As an undergraduate I wrote my senior paper for my theology major on the topic of universal salvation, and then I doubled down on it and wrote my senior paper for my philosophy major on the same subject.
By the time I was done with that work, my research had uncovered some things for me.
The twentieth century had given the world many extremely intelligent, talented, philosophers and theologians who had been writing about this same topic. They were Oxford Dons, and University of Chicago Doctors, the alumni of one storied institution or another.
Their work inspired me. I wanted to lend my voice to theirs, carry on the good work, fight the good fight. However, the deeper I delved into the field, the more often I was faced with questions like this:
What is the point?
Why do I care?
If everyone is saved no matter what, why spend time and energy trying to convince people who do not believe it?
If in the end, it does not matter what a person believes, what church they belong to, why even bother with Christian Doctrine?
This is the voice of futility. It is my inner critic undermining me, attempting to convince me to give up, that the question that had inspired me was meaningless.
I learned that I was not the first person to be moved by this question, and not the first to resolve it. I learned that I would not be the last person to struggle with it.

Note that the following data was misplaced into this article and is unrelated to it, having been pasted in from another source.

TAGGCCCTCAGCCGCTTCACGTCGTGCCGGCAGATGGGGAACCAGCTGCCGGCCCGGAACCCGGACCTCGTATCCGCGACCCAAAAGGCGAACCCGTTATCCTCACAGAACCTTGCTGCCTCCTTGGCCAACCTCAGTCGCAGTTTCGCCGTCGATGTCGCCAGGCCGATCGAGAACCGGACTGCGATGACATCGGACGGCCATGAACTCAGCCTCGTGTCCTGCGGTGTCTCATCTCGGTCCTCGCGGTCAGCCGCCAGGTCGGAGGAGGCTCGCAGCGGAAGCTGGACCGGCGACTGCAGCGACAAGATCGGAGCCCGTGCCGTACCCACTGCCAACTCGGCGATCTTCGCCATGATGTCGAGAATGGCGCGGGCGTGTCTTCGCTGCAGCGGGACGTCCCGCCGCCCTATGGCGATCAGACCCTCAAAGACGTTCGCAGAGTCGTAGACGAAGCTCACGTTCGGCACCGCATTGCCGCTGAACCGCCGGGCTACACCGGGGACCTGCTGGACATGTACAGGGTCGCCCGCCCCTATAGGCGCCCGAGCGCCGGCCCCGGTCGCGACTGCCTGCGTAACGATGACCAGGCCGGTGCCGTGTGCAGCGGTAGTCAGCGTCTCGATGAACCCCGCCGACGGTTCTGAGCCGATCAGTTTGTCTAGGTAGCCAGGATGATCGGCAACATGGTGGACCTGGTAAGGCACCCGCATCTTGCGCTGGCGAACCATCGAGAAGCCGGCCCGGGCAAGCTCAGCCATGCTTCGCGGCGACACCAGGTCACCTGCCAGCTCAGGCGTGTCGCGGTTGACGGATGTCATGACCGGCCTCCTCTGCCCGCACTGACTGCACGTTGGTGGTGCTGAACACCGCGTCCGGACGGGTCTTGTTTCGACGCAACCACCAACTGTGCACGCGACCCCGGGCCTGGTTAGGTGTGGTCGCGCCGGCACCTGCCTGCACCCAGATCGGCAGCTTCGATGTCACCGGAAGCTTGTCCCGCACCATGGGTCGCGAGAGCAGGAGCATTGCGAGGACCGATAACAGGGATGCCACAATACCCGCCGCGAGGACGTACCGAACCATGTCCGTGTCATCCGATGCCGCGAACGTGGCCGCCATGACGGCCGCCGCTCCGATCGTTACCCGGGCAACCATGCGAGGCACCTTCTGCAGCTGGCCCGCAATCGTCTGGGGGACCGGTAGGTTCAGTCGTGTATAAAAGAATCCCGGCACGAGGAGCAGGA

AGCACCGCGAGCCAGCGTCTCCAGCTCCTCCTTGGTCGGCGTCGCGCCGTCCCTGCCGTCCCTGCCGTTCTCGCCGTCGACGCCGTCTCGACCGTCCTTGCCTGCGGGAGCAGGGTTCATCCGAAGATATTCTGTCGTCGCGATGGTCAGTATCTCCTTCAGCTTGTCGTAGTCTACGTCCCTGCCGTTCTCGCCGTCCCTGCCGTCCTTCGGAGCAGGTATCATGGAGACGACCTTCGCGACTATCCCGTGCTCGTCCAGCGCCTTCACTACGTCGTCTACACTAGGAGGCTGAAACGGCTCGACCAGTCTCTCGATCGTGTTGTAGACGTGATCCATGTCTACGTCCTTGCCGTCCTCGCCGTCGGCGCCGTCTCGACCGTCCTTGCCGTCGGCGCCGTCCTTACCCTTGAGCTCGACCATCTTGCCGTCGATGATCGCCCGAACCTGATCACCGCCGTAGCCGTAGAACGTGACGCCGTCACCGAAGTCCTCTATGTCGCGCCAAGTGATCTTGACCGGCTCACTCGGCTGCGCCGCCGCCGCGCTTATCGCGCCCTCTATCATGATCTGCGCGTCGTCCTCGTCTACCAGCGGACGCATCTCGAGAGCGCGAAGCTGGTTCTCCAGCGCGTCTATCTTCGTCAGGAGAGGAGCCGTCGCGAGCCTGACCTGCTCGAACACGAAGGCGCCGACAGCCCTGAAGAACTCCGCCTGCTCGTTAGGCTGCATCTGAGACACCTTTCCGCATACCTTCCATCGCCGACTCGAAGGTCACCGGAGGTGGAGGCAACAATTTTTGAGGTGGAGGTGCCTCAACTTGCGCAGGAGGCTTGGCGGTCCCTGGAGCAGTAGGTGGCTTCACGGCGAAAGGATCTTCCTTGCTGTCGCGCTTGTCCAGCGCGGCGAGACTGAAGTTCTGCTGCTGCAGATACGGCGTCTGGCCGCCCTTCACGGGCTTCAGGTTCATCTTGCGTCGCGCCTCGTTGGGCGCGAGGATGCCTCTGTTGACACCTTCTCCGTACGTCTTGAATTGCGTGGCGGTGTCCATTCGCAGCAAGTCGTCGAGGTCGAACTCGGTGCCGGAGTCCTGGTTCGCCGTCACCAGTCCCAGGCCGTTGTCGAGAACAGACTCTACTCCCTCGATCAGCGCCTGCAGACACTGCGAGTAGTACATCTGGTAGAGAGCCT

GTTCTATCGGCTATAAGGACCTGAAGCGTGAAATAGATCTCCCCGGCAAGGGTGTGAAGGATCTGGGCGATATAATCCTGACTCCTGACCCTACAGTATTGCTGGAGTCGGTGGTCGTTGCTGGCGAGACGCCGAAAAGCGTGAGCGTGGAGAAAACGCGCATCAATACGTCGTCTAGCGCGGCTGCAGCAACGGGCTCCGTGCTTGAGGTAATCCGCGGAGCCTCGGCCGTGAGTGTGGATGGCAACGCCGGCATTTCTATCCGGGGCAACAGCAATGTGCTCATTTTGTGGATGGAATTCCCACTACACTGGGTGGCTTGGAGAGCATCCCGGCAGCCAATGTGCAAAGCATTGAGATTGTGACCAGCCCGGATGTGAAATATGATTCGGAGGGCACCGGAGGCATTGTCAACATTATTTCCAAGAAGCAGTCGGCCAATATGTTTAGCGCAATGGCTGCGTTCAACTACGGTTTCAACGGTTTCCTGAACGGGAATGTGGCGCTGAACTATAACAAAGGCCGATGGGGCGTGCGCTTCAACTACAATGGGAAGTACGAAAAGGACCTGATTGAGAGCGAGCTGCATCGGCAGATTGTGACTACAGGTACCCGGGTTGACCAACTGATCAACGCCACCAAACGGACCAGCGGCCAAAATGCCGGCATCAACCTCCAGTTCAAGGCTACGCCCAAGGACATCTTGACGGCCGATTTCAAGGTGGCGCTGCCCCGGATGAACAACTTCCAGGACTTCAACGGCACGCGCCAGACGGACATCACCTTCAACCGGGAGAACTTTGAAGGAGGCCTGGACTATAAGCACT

Most importantly, I learned that there was very little that could be done to change the minds of the billions of Christians, Muslims, Jews and others who think and feel differently about our shared spiritual destiny. Most mono-theists, those who believe in some form of hell, they do not believe that God condemns people to hell because logic tells them so, they believe it because they want to believe it, because it makes them feel good.
I learned that logic, by itself, will not free them from those beliefs.
My education was doing two things, it was arming me with more evidence, more arguments, more history. It was preparing me with expanded powers to synthesize and communicate those ideas. At the same time, it was informing me that no matter how great my dialectical powers might become, I would have little power to persuade the hearts and minds of the unwilling.
As for the willing, well, they were already with me, and that is preaching to the choir.
This is the nexus where my inspiration and my sense of futility meet, where my genius and my inner critic were hanging out inside my head. What happens in this encounter is very important, not just for me, but for everyone.
If you want to be true to the movement of the spirit within you, you may be called to stay with it for a very long time. You must listen to yourself, to the stirring in your heart, the choir that is singing there, like the bubbling of a fountain.